These health benefits of saffron might surprise you! Find out why you should start including it in your daily diet.
In Southern Europe and parts of Asia, a small purple crocus blooms in the fall. This delicate flower only appears for a few days before it wilts. During those few short days, harvesters pluck the three petite, burnt-orange stigma from each blossom by hand.
These stigma are set aside carefully to dry and become what may be the most expensive spice in the world—saffron. No one knows who initially thought of harvesting these tiny stigma and using them in so many wonderful ways. Various cultures have prized saffron for millennia as a medicine, spice, and dye.
Perhaps you associate this spice chiefly with Indian food. Its subtle taste renders rice and other dishes a golden color and exotic flavor. But in ages past, saffron was primarily sought after for its medicinal properties.
Hippocrates and other ancient health practitioners looked to it as a remedy for a variety of ailments: (1)
As with so many herbs and natural remedies, saffron actually does possess some amazing health benefits. Scientific studies on the medicinal qualities of saffron have been conducted primarily by universities and nonprofit groups. The reason for this is that most major pharmaceutical studies are funded by drug companies that stand to profit from the results.
Since saffron is a natural remedy, a drug company cannot patent it, so they have nothing to gain by investing in its research. As a result, the studies on saffron available to us tend to be small, but we should not ignore them. In fact, these smaller studies may be more trustworthy than those whose sole purpose revolves around the development of a costly drug.
Saffron’s Health Benefits
As research has revealed, this delicate spice is rich in vitamins A, C, and many of the B vitamins. Other important components of saffron include the flavonoid crocin, the glycoside picrocrocin, safranal, carotenoids, antioxidants, and a wide variety of minerals, manganese being the most prominent among them. (2) (3)
All those components give saffron some powerful properties as an antioxidant, antidepressant, anticarcinogen, antispasmodic, antiseptic, and anticonvulsant. (4) That’s quite an impressive list for a spice derived from a tiny stigma plucked from a little flower!
Here’s a list of the top benefits of this super herb.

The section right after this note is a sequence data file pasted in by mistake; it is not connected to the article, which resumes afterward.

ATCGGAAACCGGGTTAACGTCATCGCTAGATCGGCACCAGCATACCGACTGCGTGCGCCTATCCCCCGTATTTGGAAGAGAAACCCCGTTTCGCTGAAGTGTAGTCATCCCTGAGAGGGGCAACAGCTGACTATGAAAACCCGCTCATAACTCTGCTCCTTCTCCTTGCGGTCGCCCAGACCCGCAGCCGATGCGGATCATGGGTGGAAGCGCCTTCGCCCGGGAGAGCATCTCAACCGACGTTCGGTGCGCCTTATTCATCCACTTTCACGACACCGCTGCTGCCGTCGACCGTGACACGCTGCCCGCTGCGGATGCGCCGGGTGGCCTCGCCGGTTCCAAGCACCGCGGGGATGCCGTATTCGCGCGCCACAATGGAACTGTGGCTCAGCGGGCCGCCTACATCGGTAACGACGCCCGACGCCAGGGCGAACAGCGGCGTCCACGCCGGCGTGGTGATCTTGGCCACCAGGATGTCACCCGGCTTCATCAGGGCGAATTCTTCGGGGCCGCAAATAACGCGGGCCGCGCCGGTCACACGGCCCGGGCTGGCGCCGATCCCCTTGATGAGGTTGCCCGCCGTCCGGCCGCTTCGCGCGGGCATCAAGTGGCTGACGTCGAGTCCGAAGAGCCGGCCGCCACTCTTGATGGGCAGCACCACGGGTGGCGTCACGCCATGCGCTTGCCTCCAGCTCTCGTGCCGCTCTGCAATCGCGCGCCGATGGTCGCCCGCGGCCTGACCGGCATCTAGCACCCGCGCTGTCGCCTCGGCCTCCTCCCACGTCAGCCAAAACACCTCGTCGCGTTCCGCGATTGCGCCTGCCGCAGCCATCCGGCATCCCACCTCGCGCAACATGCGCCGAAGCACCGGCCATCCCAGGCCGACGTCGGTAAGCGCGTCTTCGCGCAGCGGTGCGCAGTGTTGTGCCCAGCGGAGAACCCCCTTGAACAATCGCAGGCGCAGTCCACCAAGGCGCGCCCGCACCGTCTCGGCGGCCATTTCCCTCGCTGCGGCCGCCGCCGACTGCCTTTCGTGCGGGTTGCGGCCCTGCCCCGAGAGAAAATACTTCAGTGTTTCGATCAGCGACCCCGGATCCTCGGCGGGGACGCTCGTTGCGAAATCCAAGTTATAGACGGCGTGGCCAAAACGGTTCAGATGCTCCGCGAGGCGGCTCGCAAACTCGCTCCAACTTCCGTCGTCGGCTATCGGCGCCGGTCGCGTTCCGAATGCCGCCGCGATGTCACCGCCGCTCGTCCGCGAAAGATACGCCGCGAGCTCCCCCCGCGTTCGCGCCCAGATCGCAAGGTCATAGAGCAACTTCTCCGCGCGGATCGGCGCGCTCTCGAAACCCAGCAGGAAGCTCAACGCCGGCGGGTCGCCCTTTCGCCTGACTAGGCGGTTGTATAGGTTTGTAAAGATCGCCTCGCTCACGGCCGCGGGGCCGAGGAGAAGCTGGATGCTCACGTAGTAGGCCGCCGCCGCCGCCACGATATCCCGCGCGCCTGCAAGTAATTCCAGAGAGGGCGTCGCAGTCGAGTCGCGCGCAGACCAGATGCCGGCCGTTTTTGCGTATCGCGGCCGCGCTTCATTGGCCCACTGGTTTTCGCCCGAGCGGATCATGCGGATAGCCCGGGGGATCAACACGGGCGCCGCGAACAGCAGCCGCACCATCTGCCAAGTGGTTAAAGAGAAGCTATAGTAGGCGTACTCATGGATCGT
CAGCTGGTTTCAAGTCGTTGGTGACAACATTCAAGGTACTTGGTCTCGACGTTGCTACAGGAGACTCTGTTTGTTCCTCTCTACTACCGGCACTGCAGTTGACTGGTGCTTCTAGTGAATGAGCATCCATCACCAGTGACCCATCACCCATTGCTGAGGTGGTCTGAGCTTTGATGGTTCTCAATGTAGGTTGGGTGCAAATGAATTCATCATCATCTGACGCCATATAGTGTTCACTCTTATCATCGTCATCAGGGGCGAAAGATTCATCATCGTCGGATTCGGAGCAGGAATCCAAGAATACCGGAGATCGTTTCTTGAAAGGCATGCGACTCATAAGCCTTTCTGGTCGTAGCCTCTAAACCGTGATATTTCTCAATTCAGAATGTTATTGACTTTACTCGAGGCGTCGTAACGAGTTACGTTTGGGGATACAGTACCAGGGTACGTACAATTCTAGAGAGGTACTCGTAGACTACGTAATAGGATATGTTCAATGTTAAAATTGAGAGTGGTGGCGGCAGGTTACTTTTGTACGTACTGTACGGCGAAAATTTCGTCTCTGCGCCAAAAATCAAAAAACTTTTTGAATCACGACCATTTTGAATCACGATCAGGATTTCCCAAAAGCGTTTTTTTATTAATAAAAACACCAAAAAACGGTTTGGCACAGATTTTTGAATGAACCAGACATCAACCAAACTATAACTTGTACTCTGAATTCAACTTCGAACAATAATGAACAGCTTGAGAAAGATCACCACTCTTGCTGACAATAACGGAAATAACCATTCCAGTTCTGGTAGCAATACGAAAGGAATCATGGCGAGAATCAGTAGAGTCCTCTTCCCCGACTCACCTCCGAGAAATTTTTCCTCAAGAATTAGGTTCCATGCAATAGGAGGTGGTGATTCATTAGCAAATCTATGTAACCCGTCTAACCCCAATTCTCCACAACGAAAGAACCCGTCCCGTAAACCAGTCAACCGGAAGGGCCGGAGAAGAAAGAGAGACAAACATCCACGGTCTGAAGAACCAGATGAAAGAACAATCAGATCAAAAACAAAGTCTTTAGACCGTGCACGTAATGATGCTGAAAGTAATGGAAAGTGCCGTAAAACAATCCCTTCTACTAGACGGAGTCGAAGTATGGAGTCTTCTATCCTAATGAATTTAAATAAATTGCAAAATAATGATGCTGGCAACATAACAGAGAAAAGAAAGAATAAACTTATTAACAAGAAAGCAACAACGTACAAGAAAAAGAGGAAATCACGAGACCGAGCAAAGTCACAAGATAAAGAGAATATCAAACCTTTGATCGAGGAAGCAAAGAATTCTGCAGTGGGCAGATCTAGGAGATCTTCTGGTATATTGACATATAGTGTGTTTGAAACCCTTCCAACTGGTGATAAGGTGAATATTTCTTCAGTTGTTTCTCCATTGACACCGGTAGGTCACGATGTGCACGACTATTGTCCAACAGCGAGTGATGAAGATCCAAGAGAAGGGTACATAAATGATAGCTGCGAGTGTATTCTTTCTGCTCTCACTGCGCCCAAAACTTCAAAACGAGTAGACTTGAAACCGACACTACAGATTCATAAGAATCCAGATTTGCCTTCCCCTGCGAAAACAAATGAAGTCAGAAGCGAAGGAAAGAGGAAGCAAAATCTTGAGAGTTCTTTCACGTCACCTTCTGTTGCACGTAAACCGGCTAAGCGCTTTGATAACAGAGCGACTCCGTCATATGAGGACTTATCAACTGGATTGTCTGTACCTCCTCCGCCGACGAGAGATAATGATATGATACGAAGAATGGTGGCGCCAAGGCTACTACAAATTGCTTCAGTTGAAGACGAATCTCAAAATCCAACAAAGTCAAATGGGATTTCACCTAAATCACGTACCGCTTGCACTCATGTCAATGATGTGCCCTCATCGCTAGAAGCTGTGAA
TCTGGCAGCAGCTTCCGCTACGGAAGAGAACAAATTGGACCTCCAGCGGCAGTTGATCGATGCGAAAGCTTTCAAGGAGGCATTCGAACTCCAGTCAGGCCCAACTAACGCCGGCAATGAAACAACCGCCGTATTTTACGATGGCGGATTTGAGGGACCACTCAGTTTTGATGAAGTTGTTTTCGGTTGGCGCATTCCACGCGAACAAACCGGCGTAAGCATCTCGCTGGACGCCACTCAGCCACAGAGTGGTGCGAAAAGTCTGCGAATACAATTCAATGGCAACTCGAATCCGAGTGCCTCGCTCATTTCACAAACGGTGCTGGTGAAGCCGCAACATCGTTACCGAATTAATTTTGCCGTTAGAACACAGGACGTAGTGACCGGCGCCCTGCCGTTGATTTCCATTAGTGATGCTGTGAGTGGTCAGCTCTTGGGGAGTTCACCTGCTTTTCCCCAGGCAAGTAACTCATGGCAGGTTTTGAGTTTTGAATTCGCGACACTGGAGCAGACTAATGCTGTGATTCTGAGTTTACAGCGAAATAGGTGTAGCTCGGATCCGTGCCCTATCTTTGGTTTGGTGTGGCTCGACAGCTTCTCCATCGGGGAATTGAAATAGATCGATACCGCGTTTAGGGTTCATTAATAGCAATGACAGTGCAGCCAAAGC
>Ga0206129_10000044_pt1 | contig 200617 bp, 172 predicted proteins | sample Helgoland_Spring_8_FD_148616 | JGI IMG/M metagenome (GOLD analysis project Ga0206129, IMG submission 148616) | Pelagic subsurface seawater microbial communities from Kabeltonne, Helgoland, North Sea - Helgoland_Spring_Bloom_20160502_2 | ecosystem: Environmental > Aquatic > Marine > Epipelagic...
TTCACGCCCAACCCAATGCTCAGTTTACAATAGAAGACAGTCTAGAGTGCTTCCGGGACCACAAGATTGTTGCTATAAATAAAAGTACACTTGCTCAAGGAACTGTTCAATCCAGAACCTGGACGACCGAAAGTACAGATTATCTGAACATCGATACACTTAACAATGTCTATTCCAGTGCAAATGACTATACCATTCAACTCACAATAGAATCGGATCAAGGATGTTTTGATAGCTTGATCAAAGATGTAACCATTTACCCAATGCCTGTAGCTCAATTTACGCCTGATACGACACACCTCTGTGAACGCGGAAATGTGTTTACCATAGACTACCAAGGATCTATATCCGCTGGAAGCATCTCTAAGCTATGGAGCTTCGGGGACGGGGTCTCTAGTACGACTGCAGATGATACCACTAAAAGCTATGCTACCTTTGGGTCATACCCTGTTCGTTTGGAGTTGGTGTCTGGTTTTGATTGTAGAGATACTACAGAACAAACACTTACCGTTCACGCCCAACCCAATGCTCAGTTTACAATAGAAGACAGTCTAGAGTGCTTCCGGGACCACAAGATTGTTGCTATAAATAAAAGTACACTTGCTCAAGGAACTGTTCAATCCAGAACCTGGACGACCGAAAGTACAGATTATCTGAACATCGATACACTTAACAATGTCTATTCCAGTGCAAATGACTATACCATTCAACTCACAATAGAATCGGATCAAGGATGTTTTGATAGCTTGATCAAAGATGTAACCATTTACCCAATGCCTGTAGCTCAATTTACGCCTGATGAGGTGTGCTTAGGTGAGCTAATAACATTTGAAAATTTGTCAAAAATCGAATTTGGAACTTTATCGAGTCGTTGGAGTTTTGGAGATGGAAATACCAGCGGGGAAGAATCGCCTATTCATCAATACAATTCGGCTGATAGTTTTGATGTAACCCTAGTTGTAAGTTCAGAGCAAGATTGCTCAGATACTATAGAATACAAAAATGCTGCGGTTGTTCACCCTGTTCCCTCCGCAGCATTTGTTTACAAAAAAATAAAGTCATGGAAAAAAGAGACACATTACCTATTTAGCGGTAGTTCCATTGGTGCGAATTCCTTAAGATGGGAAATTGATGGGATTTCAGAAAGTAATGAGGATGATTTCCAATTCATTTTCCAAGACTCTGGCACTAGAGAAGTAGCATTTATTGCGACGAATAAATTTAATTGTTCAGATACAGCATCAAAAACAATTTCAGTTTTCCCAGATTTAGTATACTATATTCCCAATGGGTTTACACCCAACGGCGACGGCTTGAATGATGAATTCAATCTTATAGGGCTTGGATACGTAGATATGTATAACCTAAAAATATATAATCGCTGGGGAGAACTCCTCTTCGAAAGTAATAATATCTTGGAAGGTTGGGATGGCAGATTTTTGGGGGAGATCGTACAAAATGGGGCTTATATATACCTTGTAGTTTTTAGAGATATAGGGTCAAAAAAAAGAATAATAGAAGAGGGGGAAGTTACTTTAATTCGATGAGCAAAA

1. Prevents and reverses macular degeneration.
Scientists at universities in Italy and Australia have discovered that saffron may prevent, slow down and even reverse age-related macular degeneration (AMD) and retinitis pigmentosa. (5) In clinical trials involving AMD patients, 23 out of 25 subjects experienced improvement during this double-blind, placebo-controlled experiment. The patients received a daily oral dose of 20 mg of saffron during the study. (6)
2. Reverses the effects of Alzheimer’s.
This carefully conducted study revealed that saffron may be a safe, effective treatment for patients suffering from mild to moderate Alzheimer’s disease. (7) Specifically, researchers found that taking this herb reversed aluminum toxicity, memory loss, and neurological disorders associated with dementia and Alzheimer’s. (8)
3. Retards and/or inhibits the growth of cancer cells.
Researchers have determined that the carotenoids in saffron are toxic to cancer cells. When the cancer cell naturally absorbs saffron, the cell turns on itself and dies. Amazingly, saffron does not have this deadly effect on healthy cells. (9) (10)
04. Helps relieve depression and premenstrual syndrome.
Saffron is a powerful antidepressant that rivals medications often prescribed by doctors. (11) The advantage of saffron over those drugs is that saffron is neither addictive, nor does it carry with it all the warnings of nasty side effects. (12) Saffron also works as a pain reliever for women during their menstrual cycle. (13) Saffron has also been found to be an effective treatment for amenorrhea due to the presence of phytoestrogens in this spice. (James A. Duke, PhD, The Green Pharmacy (Emmaus, PA: Rodale Press, 1997), p. 43.)
05. Suppresses the appetite to promote weight loss.
A published study involving mildly overweight women, demonstrated saffron’s ability to help them decrease snacking and lose weight. These women experienced these benefits while the control group who merely took a placebo did not. (14)
06. Lowers blood pressure.
Crocetin, a carotenoid found in saffron, works as a powerful blood pressure-lowering agent. Some credit the low incidence of heart disease in Spain to their high consumption of saffron. (James A. Duke, PhD, p. 255.)
How to Experience the Health Benefits of Saffron
To enjoy the amazing health benefits of saffron, you can either supplement with it or simply integrate it into your diet. Saffron is available as a supplement, or you can brew a tea. As a supplement, the daily amount of 20 mg divided into two doses has been established by various trials. (15) Use those dosages for most applications.
For tea, place 3-4 strands of saffron in a cup or mug, pour in hot water and let steep for 10 minutes. Add honey to taste. (16)
As with most herbal and allopathic medications, more is not better. In the case of saffron, 5 grams (250 times the recommended daily dose) begins to be toxic, while 12-20 grams could be fatal. (17)
It takes about 4,500 crocus blossoms to yield an ounce of saffron that sells for as much as $150! But fortunately, saffron is so potent that you need very little. As a spice, saffron is referred to usually by the strand or thread (i.e. stigma). One estimate puts the measurement of it at 16,000 strands per ounce! (18) Most recipes only call for a few strands per person.
You can bring this exotic spice into your home not only to enjoy its rich flavor and color, but also to begin experiencing its amazing health benefits!